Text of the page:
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The VERTX Golf Monthly Review

By Shopify API January 23, 2024

Golf Monthly put the VERTX Remote through its paces, against a couple of its market rivals.

The latest model to roll out of the Stewart factory, how did the VERTX Remote trolley perform versus its rivals?

It's been a busy period in the remote electric trolley market. New models have been launched from pretty much every electric trolley brand out there and the innovations in this space have been coming thick and fast, all offering golfers a new remote experience throughout 2023 and into 2024. Dan Parker, writer and head equipment reviewer at Golf monthly, was interested to see how the VERTX could cement Stewart's place atop the remote trolley standings.
Golfing fanatic, photographer, and Stewart Golf ambassador, Patrick Koenig, recently smashed the world record for the number of golf courses played in a year (580 to be exact), but the most impressive part may be that for the majority of these rounds, he walked.

From teeing off his RGV Tour at Monarch Beach, to sinking a two-footer for par on the 18th at Chambers Bay, Koenig completed 580 rounds at different 18-hole courses, spanning across 40+ US states.

Speaking on his world record, Koenig revealed that of the 580 courses played, he had walked at least 70% of them, accompanied by ‘Stewie’, his trusty Stewart Golf Q Follow electric trolley. The previous record stood at 449, a record that Koenig surpassed on October 17th.

“I love to walk, and I always prefer to walk,” said Koenig. “I like rolling with my guy Stewie. You definitely feel like you accomplish more. Everybody takes a cart here and there, at least in America, but when you’re rocking with Stewie and you’re done, you’re like ‘oh yeah, that was a good 18!’.

Throughout his challenge, Koenig continued his work as a professional golf course photographer, swapping the clubs for a camera between shots. Having Stewie following behind at all times also allowed Koenig to be completely handsfree, giving him the freedom to get those all-important snaps.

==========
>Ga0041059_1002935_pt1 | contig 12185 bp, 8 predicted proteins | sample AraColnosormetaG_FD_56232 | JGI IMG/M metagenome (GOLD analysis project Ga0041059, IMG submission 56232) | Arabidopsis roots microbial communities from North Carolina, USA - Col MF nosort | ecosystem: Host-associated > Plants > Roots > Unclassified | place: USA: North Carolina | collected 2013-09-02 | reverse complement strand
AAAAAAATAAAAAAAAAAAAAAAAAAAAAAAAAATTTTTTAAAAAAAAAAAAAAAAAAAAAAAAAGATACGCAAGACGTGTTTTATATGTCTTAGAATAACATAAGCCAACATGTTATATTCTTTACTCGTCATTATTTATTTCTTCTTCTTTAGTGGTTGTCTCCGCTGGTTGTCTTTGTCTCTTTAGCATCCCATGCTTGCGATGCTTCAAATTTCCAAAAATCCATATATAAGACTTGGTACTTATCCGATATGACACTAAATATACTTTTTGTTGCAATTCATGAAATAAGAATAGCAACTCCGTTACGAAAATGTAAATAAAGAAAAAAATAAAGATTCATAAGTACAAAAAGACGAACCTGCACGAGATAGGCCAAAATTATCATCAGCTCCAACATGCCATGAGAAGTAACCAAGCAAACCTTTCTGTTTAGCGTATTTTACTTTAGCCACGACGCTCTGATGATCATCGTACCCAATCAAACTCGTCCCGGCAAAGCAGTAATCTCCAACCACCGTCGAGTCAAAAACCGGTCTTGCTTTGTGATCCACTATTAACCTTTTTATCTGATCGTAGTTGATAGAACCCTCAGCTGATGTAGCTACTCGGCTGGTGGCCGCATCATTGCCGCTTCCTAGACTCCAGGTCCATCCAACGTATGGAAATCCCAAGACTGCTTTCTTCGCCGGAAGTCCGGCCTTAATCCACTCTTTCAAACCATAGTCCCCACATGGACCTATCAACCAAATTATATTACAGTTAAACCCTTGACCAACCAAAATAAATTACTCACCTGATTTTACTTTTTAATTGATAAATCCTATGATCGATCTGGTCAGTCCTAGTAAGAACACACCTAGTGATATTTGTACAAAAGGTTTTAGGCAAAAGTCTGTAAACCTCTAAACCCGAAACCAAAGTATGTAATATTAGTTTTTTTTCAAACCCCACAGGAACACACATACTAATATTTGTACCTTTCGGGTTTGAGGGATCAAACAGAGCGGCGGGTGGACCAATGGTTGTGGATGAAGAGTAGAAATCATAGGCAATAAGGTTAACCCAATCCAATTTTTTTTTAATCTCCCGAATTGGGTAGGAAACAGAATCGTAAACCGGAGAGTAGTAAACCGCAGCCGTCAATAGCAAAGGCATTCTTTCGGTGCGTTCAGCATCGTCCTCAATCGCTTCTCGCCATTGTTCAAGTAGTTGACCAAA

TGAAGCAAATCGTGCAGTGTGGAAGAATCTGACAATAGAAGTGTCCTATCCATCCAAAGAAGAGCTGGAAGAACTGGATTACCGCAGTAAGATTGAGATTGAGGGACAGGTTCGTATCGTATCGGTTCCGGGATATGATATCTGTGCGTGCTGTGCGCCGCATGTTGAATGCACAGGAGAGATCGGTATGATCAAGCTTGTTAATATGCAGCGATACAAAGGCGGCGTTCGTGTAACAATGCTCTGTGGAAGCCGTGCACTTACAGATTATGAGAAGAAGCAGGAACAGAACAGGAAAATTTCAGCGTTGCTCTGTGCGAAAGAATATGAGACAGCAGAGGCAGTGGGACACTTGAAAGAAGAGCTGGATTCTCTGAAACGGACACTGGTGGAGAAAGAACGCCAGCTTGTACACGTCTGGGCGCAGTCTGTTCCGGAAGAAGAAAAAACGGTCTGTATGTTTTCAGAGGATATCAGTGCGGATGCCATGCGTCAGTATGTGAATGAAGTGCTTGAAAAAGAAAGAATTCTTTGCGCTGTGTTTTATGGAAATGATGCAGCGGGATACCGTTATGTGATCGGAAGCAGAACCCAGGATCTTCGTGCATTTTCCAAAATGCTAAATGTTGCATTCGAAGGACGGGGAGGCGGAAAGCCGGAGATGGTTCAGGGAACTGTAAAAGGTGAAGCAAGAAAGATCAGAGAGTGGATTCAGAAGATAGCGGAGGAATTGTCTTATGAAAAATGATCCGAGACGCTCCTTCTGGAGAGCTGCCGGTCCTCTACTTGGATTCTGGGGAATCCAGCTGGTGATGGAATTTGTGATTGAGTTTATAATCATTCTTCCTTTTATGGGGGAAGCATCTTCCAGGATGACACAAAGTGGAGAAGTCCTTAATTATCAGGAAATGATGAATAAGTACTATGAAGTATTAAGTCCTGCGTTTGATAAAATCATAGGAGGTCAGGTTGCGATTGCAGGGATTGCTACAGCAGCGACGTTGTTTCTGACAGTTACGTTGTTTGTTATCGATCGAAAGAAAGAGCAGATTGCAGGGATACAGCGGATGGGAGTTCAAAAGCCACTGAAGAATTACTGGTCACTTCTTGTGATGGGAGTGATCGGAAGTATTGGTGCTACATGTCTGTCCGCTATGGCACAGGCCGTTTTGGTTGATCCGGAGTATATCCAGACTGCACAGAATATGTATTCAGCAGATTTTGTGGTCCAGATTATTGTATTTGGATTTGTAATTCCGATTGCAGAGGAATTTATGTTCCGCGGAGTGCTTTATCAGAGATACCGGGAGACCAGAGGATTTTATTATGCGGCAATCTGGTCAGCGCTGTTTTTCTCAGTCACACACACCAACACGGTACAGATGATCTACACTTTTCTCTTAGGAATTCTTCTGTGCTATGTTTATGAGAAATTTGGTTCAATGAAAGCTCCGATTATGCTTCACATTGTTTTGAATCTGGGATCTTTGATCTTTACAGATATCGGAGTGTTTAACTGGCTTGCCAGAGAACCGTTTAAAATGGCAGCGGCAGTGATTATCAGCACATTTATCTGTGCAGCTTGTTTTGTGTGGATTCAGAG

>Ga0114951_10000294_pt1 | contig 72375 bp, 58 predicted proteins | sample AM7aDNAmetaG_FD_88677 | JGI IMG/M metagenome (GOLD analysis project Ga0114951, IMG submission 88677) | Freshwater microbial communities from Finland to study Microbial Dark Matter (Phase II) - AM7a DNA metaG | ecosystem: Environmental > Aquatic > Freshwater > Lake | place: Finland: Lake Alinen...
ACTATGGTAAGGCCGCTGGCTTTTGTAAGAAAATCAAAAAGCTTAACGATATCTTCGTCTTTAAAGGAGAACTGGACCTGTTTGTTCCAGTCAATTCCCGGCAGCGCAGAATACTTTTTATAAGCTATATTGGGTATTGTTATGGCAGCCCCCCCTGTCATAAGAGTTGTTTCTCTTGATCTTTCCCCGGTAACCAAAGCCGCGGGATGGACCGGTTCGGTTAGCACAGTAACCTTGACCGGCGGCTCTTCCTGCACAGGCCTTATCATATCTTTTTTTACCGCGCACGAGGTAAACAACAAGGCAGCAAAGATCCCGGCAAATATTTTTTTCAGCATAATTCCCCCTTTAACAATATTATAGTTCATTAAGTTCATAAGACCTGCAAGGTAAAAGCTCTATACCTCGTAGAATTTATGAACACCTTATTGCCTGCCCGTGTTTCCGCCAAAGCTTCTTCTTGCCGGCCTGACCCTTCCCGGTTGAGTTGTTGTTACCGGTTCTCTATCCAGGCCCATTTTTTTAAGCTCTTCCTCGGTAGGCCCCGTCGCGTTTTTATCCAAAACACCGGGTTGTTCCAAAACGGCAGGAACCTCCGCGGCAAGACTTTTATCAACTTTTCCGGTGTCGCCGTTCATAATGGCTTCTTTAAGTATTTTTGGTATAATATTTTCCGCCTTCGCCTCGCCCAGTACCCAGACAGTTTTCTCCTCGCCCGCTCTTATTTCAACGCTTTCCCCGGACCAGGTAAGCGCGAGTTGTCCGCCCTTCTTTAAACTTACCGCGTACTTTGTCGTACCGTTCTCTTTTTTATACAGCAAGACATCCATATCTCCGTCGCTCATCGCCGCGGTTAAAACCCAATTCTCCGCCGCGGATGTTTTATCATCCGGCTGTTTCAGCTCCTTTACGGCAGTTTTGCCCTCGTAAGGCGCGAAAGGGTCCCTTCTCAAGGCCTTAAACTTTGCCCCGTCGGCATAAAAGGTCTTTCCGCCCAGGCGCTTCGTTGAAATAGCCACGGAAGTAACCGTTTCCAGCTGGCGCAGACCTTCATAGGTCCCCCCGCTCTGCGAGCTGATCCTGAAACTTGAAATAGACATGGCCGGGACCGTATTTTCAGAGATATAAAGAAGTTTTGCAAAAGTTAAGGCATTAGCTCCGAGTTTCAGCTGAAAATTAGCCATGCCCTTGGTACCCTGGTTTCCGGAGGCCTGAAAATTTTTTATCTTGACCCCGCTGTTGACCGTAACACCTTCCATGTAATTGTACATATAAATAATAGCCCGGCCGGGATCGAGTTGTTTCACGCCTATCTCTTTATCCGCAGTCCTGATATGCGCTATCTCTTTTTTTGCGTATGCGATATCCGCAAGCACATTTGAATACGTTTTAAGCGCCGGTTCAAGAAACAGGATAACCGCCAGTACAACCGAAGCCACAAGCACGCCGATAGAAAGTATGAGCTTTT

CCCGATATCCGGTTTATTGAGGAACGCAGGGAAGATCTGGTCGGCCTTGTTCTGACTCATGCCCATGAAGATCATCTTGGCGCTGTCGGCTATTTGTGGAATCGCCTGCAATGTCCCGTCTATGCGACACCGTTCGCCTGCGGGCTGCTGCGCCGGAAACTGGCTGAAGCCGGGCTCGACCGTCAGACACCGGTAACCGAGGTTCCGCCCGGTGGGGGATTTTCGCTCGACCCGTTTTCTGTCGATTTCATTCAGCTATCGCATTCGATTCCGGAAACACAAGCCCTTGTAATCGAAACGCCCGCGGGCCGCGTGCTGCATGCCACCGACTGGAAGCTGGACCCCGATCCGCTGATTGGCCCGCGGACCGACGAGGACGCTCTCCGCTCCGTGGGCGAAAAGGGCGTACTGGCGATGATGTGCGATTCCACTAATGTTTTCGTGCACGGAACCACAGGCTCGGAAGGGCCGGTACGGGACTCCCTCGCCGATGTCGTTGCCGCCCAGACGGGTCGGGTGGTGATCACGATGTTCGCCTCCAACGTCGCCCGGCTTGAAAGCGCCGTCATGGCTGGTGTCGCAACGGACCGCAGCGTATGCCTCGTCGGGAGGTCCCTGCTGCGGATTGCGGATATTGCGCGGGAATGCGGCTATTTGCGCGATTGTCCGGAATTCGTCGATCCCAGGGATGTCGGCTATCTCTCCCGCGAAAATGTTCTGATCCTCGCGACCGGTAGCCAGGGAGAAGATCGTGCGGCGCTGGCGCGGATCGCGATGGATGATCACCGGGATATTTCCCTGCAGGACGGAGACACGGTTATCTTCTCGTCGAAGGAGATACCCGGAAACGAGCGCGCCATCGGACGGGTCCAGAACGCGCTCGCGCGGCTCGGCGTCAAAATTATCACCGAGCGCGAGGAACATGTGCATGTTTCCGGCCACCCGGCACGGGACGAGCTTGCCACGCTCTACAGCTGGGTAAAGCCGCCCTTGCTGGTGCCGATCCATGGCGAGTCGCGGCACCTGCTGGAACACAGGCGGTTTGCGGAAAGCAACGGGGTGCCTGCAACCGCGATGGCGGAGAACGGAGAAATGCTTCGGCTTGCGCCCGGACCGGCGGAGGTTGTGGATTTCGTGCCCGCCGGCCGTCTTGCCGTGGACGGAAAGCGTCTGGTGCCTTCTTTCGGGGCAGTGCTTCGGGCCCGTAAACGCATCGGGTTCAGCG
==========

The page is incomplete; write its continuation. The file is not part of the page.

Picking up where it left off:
“Walking a golf course is probably 5-10 times more immersive than getting in a cart. As a photographer, walking the course takes me to places and angles that I might not see if I’m in a cart. I love to walk over riding, that’s for sure.”

Golf Monthly put the VERTX Remote through its paces, against a couple of its market rivals.

The latest model to roll out of the Stewart factory, how did the VERTX Remote trolley perform versus its rivals?

It's been a busy period in the remote electric trolley market. New models have been launched from pretty much every electric trolley brand out there and the innovations in this space have been coming thick and fast, all offering golfers a new remote experience throughout 2023 and into 2024. Dan Parker, writer and head equipment reviewer at Golf monthly, was interested to see how the VERTX could cement Stewart's place atop the remote trolley standings.
Golfing fanatic, photographer, and Stewart Golf ambassador, Patrick Koenig, recently smashed the world record for the number of golf courses played in a year (580 to be exact), but the most impressive part may be that for the majority of these rounds, he walked.

From teeing off his RGV Tour at Monarch Beach, to sinking a two-footer for par on the 18th at Chambers Bay, Koenig completed 580 rounds at different 18-hole courses, spanning across 40+ US states.

Speaking on his world record, Koenig revealed that of the 580 courses played, he had walked at least 70% of them, accompanied by ‘Stewie’, his trusty Stewart Golf Q Follow electric trolley. The previous record stood at 449, a record that Koenig surpassed on October 17th.

“I love to walk, and I always prefer to walk,” said Koenig. “I like rolling with my guy Stewie. You definitely feel like you accomplish more. Everybody takes a cart here and there, at least in America, but when you’re rocking with Stewie and you’re done, you’re like ‘oh yeah, that was a good 18!’.

Throughout his challenge, Koenig continued his work as a professional golf course photographer, swapping the clubs for a camera between shots. Having Stewie following behind at all times also allowed Koenig to be completely handsfree, giving him the freedom to get those all-important snaps.

“Walking a golf course is probably 5-10 times more immersive than getting in a cart. As a photographer, walking the course takes me to places and angles that I might not see if I’m in a cart. I love to walk over riding, that’s for sure.”

Golf Monthly put the VERTX Remote through its paces, against a couple of its market rivals.

The latest model to roll out of the Stewart factory, how did the VERTX Remote trolley perform versus its rivals?